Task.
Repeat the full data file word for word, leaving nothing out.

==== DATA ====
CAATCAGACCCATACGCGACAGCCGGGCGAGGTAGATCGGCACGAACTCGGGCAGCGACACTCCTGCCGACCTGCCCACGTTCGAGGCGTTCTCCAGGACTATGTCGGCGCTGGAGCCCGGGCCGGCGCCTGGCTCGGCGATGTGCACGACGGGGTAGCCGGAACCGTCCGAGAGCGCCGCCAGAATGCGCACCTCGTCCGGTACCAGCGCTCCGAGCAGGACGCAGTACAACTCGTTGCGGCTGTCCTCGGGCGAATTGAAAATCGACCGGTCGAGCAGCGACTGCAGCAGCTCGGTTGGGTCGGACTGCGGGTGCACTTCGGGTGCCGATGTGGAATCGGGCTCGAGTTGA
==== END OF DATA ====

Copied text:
CAATCAGACCCATACGCGACAGCCGGGCGAGGTAGATCGGCACGAACTCGGGCAGCGACACTCCTGCCGACCTGCCCACGTTCGAGGCGTTCTCCAGGACTATGTCGGCGCTGGAGCCCGGGCCGGCGCCTGGCTCGGCGATGTGCACGACGGGGTAGCCGGAACCGTCCGAGAGCGCCGCCAGAATGCGCACCTCGTCCGGTACCAGCGCTCCGAGCAGGACGCAGTACAACTCGTTGCGGCTGTCCTCGGGCGAATTGAAAATCGACCGGTCGAGCAGCGACTGCAGCAGCTCGGTTGGGTCGGACTGCGGGTGCACTTCGGGTGCCGATGTGGAATCGGGCTCGAGTTGA